That dreadful feeling of bringing a report card home has had the entire nation in a panic since October when the National Assessment of Education Progress (NAEP) released the results of the ‘Nation’s Report Card.’ 450,000 fourth and eighth graders were evaluated this spring by the NAEP in an assessment that measures the academic growth of the nation’s students. The test has not been administered since 2019, making this the first clear look at the status of our children’s education as a result of pandemic-related disruptions and shutdowns. And the results are troubling.
provided by the NAEP signals a dire need for improvement in both math and
reading. Math saw the largest decline in scores in
the history of the assessment, dating back to 1990. The reading test results
show that fourth and eighth graders are reading at the same level as students
back in 1992—with many students not even meeting the basic achievement level.
U.S. Secretary of Education Miguel
Cardona said, “I want to be clear: The results in today’s Nation’s
Report Card are appalling and unacceptable. This is a moment of truth for
HOW TO ENSURE THIS DOESN'T AFFECT YOUR CHILD
Both the math and reading assessments measure students’ abilities to interpret and apply knowledge beyond a basic memorization of the arithmetic or vocabulary. Students need these reasoning and problem solving skills to succeed and thrive in a competitive world. What can you do to ensure your child overcomes these setbacks?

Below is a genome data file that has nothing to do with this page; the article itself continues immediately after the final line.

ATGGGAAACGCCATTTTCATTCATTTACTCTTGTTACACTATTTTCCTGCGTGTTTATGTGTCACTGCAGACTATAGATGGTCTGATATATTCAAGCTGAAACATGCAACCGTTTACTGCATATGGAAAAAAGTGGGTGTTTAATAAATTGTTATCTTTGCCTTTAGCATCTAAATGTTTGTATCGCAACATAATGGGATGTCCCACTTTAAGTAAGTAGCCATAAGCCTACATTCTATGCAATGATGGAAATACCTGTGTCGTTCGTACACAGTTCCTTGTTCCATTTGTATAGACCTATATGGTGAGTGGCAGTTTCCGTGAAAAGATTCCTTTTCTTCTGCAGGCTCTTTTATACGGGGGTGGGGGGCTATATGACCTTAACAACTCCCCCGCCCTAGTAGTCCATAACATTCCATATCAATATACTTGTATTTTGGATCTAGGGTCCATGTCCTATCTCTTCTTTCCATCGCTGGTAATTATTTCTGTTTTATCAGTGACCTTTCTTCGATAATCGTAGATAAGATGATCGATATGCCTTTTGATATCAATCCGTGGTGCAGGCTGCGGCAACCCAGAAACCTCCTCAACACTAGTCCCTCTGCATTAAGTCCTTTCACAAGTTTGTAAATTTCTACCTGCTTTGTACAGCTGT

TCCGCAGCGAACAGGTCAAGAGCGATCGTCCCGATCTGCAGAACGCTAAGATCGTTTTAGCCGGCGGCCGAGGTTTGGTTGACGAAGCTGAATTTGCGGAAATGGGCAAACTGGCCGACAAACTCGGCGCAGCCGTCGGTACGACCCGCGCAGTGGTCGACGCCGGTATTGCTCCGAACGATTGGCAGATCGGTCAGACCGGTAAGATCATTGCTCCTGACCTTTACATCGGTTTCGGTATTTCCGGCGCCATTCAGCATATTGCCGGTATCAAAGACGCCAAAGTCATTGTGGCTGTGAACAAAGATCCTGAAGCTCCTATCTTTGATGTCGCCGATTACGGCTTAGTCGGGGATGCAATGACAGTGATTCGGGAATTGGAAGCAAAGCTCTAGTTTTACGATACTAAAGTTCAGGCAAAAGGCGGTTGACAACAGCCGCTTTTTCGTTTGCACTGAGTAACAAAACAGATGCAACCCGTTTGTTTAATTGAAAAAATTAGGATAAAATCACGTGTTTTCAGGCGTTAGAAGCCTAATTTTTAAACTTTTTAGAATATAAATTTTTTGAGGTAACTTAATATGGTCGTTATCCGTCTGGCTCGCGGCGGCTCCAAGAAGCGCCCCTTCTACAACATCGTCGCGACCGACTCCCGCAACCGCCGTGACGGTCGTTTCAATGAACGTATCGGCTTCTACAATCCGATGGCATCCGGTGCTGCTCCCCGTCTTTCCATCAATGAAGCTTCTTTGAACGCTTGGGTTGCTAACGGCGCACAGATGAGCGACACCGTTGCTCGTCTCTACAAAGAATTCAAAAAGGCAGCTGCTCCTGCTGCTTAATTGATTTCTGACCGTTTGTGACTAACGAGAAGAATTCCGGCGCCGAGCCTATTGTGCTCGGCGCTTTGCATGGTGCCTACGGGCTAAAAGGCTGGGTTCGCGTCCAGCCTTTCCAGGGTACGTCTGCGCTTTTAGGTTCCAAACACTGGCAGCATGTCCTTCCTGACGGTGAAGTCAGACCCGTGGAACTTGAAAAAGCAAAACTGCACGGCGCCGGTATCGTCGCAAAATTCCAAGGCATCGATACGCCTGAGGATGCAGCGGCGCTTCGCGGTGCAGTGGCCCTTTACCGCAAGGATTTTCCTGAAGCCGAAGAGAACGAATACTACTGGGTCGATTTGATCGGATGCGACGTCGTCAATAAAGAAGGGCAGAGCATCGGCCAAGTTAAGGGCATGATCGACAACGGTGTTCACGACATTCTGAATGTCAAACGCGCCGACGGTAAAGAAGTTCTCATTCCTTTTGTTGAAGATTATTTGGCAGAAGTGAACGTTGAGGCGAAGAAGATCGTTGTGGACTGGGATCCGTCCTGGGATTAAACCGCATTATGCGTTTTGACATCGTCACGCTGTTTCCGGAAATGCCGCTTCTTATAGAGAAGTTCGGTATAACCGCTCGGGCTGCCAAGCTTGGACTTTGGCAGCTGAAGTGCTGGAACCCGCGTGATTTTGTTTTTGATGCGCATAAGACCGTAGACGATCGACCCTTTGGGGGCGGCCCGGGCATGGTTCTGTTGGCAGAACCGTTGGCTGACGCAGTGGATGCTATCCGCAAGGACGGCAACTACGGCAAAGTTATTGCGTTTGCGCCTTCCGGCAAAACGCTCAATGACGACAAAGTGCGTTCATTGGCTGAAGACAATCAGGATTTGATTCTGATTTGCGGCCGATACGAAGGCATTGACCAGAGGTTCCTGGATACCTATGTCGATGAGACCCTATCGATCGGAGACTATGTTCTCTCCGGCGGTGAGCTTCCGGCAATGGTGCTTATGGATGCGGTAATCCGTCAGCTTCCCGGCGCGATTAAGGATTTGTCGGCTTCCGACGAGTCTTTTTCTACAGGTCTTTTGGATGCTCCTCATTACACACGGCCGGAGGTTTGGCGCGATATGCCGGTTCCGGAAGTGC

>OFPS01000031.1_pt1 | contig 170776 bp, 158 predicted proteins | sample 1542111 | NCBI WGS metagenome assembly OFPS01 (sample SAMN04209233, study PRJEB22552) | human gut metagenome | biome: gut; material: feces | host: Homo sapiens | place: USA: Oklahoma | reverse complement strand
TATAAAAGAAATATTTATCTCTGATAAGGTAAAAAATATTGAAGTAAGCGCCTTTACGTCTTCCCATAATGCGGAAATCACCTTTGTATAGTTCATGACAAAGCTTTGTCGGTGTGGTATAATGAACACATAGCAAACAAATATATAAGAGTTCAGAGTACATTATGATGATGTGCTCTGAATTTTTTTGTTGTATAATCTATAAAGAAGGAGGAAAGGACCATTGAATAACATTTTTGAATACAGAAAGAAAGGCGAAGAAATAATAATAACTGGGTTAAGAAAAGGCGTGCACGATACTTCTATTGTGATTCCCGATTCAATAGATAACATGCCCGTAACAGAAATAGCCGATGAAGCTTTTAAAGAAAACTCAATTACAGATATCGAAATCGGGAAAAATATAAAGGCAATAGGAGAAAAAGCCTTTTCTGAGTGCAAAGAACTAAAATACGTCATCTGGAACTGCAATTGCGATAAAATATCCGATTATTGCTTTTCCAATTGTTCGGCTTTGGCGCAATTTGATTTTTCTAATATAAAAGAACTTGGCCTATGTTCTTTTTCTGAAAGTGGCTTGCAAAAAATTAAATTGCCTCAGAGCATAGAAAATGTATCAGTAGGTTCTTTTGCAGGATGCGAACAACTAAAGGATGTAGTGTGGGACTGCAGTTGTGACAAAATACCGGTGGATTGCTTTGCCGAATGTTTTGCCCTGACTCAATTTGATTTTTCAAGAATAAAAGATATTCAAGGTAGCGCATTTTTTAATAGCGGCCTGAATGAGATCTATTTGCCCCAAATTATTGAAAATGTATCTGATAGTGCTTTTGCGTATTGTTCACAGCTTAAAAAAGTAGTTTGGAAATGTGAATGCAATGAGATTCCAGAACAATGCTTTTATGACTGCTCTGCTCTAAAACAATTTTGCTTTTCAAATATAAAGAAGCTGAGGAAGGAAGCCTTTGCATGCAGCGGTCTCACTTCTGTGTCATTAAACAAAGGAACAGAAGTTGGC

Get Individualized Support
The test scores are showing us that many students have gaps in their learning, which can lead to frustration and lack of motivation. Filling in these learning gaps and building confidence back up can set students on the right path.
An after-school program like Eye Level can provide personalized support that a traditional classroom cannot. At Eye Level, your child will receive a unique starting point in the program to build a solid foundation for future learning. The small-step learning approach and one-on-one instruction provide students the support needed to master concepts and feel confident in their own academic abilities.
Studies have shown that kids whose
parents are involved in their education have better grades and a better
attitude toward school than those with less involved parents.
Have discussions with your child about school and homework. Talk to your child’s teacher and stay informed of their progress. At home, establish study routines and a study area free of distractions. Read books together and talk about the plot and themes. Set the example by letting your child see that you value education—take online classes, read books, and watch documentaries.